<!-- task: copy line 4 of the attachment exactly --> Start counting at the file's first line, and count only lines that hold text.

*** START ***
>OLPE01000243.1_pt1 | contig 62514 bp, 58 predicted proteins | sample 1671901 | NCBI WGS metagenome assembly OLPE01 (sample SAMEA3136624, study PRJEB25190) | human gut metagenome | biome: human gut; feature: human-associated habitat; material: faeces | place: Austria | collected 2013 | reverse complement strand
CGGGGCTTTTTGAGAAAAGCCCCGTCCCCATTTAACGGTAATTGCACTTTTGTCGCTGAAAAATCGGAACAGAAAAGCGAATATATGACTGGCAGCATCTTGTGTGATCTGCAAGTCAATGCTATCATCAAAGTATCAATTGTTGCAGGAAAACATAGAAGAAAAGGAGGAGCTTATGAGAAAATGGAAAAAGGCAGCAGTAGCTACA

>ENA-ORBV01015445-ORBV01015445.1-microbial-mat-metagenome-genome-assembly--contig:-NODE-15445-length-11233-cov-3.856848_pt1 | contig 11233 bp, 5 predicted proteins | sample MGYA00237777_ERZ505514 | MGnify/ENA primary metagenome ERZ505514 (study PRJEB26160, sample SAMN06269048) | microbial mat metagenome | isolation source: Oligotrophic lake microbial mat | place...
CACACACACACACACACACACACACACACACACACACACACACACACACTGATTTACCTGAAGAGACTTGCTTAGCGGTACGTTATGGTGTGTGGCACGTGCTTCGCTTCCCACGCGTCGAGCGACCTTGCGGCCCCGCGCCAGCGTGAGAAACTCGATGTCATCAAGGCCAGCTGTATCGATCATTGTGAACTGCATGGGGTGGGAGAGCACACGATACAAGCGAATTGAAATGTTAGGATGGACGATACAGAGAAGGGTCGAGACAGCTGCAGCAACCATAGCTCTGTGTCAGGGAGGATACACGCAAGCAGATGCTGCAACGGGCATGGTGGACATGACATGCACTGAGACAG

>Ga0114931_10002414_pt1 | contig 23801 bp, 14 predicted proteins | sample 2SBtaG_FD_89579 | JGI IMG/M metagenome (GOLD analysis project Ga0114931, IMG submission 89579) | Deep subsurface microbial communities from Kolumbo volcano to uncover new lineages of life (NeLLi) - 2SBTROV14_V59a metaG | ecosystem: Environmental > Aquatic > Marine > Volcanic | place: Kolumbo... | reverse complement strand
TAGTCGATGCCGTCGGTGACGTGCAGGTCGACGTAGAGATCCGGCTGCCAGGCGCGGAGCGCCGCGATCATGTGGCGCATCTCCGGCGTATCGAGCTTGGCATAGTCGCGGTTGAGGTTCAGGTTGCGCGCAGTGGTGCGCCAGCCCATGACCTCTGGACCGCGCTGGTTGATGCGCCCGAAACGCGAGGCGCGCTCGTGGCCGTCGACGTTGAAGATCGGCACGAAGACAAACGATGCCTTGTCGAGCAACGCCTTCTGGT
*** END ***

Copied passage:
CACACACACACACACACACACACACACACACACACACACACACACACACTGATTTACCTGAAGAGACTTGCTTAGCGGTACGTTATGGTGTGTGGCACGTGCTTCGCTTCCCACGCGTCGAGCGACCTTGCGGCCCCGCGCCAGCGTGAGAAACTCGATGTCATCAAGGCCAGCTGTATCGATCATTGTGAACTGCATGGGGTGGGAGAGCACACGATACAAGCGAATTGAAATGTTAGGATGGACGATACAGAGAAGGGTCGAGACAGCTGCAGCAACCATAGCTCTGTGTCAGGGAGGATACACGCAAGCAGATGCTGCAACGGGCATGGTGGACATGACATGCACTGAGACAG